In Aubervilliers market – part of the Seine-Saint-Denis, the forces of the left and the ethnic diversity of the region north-east of Paris, where the young people on the estates complain of discrimination that highlighted the youth unemployment – Ezzedine Fahem, 62, worried, there was a growing gap. “In some places, The Pen, The vote is on the rise, but there the very idea of The Pen sparks of fear,” said the former employee of the restaurant. “For me, it feels like it is targeted at Muslims, the religion, the foreign. This whole question of integration. Look here – everyone from abroad has been pushed here in a ghetto. Now, even if you’re French and were born here, you are always going to be brought back to your roots. You’re French, but you are still an Arab, you’re always in the black, you’re still Jewish.”
Macron visit to a factory in Albi on the Thursday. Photo: Eric Feferberg/AFP/Getty Images
Macron has argued that his line on the fight against terrorism is to look at the “roots” of why the French-born children are more to take up arms against their own country, which has aroused the contempt of not only The Pen, but of the Socialists. “When people are born in France and the attack of France, this means that the integration has failed, you have to look, don is working on the creation of jobs, education, and integration of schools. This is why we want to reduce the size of classes in the priority areas,” Aidara said.
Macron has also tried to take on the outstanding chapter in the history of france, which is of the colonial period and the war in Algeria. During a visit to Algiers in February, he called France’s colonial past as a “crime against humanity”. Later, he tempered his comments, but insisted: “We must face up to this common, complex past if we want to go ahead and get out.” The Pen, this week, accused of slandering France’s “glorious history”.
Sara, 22 years old, took a flyer to Macron. A first time voter and of the technology to the student who wears a headscarf Muslim, was voted in the first ballot for the unity of the left Jean-Luc Mélenchon, “because it was about everyone in the France of living together and climb.” It felt anti-Islam sentiment was becoming “almost commonplace” in France. “I’m not sure Emmanuel Macron has really understood that,” she added, but she was going to vote for him to keep The Pen. She loved the fact that Macron has not wanted to ban the headscarf in Muslim universities – an idea proposed by some on the mainstream right and even supported by the former Socialist prime minister Manuel Valls.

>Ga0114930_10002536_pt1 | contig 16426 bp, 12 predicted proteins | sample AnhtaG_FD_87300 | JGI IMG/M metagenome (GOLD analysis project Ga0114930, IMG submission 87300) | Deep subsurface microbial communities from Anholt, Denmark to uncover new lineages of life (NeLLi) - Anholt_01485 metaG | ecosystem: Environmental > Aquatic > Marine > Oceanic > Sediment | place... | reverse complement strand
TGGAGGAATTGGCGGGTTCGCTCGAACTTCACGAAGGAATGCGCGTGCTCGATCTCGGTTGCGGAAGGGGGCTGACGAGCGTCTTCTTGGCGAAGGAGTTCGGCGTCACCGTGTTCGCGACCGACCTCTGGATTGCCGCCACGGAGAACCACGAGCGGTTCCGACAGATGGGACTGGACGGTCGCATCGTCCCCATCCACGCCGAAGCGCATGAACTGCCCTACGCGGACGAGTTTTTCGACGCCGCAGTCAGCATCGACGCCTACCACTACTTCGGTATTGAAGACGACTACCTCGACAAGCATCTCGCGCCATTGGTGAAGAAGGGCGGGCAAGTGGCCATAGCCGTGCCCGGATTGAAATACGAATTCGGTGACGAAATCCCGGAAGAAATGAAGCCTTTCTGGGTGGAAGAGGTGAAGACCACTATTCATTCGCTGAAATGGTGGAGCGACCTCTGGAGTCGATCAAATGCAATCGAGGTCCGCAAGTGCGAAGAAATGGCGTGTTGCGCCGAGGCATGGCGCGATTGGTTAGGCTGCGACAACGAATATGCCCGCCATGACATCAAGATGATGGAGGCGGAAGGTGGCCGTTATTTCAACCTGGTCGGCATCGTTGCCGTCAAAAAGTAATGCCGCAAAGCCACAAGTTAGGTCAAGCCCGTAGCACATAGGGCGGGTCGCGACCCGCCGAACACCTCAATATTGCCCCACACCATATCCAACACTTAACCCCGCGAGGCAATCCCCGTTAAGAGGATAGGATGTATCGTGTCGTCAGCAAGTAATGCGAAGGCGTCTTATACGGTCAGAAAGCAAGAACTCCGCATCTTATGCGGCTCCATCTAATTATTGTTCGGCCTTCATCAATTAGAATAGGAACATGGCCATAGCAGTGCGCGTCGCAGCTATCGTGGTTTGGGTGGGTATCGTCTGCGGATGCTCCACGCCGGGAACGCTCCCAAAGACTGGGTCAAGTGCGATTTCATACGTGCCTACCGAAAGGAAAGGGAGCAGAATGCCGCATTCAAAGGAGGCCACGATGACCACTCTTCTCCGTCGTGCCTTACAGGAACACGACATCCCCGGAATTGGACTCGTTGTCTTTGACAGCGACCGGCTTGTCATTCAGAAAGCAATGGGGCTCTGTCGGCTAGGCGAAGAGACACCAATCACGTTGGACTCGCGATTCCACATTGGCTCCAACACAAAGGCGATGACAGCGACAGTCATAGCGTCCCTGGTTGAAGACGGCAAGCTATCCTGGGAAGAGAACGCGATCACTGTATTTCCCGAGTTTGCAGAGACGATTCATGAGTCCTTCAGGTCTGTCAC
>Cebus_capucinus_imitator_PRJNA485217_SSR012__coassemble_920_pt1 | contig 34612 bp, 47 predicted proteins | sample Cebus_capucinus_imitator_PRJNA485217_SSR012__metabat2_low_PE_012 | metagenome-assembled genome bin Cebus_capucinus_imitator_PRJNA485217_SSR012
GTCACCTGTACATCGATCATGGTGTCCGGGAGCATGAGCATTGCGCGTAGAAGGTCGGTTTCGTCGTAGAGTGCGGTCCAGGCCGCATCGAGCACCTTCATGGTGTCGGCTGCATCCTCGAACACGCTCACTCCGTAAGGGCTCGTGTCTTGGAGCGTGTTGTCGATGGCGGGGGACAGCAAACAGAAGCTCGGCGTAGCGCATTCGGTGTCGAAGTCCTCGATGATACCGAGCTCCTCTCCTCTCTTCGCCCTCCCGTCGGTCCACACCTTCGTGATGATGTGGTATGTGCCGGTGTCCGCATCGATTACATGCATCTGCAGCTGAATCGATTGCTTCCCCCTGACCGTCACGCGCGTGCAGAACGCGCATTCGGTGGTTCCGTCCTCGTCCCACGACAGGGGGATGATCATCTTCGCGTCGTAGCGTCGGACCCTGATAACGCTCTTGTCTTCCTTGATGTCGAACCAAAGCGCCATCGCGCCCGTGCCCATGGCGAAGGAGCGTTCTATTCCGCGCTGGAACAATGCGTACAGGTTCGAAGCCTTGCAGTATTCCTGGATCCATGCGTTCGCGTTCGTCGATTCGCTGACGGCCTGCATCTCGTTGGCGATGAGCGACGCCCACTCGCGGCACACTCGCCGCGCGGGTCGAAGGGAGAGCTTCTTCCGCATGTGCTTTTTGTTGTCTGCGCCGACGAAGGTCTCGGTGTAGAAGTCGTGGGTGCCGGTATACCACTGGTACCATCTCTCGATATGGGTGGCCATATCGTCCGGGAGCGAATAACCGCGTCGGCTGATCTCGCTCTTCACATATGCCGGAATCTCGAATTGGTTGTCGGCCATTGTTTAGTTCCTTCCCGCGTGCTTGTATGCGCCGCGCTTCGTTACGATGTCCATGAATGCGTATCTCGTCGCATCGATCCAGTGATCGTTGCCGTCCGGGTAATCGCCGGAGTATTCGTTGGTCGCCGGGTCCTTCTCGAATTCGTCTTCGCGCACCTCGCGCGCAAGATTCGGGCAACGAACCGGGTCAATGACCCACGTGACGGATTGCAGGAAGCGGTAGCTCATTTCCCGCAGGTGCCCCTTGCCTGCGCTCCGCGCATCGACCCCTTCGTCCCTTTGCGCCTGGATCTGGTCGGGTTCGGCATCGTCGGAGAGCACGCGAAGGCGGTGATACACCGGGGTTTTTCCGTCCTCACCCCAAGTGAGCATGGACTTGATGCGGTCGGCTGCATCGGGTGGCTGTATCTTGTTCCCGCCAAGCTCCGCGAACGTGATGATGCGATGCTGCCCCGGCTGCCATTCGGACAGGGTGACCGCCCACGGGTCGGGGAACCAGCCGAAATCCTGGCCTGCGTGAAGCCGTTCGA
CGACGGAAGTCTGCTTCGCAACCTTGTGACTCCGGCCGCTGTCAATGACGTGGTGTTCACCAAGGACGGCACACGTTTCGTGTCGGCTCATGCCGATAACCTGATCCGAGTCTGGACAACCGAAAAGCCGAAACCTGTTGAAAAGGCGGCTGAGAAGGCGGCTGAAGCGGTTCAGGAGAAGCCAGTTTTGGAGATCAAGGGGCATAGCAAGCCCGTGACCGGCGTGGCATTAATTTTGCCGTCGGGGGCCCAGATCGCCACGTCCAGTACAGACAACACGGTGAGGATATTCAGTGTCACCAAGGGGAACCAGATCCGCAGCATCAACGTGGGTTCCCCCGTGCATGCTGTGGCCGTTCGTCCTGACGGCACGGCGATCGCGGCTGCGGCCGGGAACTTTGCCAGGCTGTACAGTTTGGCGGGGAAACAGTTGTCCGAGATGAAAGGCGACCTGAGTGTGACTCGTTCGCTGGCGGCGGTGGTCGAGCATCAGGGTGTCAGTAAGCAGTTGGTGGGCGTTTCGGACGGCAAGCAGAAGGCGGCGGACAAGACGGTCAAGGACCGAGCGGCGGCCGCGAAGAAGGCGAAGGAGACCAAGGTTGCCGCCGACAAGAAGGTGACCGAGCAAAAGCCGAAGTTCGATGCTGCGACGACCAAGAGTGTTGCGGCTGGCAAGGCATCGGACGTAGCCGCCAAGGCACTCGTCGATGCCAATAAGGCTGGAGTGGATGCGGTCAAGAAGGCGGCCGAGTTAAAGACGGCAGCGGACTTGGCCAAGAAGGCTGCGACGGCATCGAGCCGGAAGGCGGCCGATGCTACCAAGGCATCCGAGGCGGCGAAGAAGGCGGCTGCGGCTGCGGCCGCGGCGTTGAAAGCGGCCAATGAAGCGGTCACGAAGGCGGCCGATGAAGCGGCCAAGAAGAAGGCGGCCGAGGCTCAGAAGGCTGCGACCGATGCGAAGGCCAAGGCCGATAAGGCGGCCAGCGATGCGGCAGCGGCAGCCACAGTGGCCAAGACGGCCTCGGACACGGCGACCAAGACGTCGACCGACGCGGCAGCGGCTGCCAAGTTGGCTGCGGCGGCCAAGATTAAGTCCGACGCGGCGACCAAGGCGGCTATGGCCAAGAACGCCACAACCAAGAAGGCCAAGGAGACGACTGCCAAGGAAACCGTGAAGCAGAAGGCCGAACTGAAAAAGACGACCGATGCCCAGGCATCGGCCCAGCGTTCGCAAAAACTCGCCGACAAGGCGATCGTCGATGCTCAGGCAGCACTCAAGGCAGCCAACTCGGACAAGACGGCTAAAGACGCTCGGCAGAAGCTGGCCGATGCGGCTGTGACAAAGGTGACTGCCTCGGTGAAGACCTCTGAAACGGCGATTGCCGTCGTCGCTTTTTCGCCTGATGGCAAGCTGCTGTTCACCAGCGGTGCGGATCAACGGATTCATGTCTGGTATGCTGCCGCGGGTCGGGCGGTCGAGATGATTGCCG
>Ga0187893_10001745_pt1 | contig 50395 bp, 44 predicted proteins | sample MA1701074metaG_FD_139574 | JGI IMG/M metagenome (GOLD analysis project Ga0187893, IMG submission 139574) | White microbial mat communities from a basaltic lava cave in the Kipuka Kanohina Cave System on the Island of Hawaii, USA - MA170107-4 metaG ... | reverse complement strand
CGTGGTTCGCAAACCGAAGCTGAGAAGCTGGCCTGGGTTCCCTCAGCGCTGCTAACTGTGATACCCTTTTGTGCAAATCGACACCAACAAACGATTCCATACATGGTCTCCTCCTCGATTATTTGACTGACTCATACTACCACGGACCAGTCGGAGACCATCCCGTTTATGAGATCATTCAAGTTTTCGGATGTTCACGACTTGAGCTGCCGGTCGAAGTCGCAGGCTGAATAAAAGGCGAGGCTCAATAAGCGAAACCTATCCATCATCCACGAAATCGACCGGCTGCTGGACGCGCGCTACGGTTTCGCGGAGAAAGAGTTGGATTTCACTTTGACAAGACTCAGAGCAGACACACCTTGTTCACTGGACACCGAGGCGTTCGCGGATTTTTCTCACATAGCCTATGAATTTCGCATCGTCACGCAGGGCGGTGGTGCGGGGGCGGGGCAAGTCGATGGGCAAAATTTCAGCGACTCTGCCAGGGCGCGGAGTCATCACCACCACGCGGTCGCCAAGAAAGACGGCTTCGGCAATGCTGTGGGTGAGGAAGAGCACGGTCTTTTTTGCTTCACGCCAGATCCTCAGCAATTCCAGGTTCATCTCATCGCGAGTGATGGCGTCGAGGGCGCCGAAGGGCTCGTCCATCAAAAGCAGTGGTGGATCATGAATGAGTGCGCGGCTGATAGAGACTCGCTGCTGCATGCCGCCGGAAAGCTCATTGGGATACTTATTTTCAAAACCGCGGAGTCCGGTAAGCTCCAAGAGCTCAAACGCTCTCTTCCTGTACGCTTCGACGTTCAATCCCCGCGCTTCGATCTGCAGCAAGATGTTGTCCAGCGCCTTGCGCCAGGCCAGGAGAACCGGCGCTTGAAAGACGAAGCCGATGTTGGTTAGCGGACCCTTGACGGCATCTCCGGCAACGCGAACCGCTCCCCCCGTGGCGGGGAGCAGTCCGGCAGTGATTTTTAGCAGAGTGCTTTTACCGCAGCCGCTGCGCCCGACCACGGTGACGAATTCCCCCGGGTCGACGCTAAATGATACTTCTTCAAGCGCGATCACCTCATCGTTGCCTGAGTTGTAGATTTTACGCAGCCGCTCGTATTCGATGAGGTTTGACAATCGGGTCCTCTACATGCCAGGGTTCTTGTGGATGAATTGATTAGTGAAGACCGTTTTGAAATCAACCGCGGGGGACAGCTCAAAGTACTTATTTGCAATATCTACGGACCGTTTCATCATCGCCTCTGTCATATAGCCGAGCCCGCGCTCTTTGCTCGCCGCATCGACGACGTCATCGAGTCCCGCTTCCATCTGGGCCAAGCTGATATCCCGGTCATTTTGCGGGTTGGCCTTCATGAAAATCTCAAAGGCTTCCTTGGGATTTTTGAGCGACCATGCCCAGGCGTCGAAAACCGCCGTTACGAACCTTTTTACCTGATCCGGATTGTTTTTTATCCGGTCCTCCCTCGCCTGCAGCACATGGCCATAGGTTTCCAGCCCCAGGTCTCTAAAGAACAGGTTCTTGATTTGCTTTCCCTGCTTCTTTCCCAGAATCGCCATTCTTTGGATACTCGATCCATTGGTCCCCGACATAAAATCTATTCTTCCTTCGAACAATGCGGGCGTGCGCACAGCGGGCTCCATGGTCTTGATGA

For years, the French, the principle of laïcité, or secularism, has been caught in a row over whether it has been hijacked for political purposes. The French republic is built on a strict separation of church and state, aimed at promoting the equality of all private beliefs. But controversies such as the mayors ban the burkini, full-body Muslim swimwear for French beaches last summer – have seen the commentators, and even courts, to guard against the “violation of the fundamental freedoms”, in singling out the Muslims. Macron said that his approach to French secularism would be “tolerant”, sparking accusations of The Pen that it is “lax”.
“Racism, racism, racism – that’s what I’m afraid of France,” said a 49-year-old French town hall worker who was born in Tunisia. “I don’t have the right to vote in the first round but on the Sunday, I’m going to drag everyone I know out of their beds and drag them to vote Macron. I would not usually vote for Macron, but what other choice do we have? This election is not over yet. The result is open. I’m concerned about Le Pen can win, and if she does, I think I could just leave France up to his time in power.”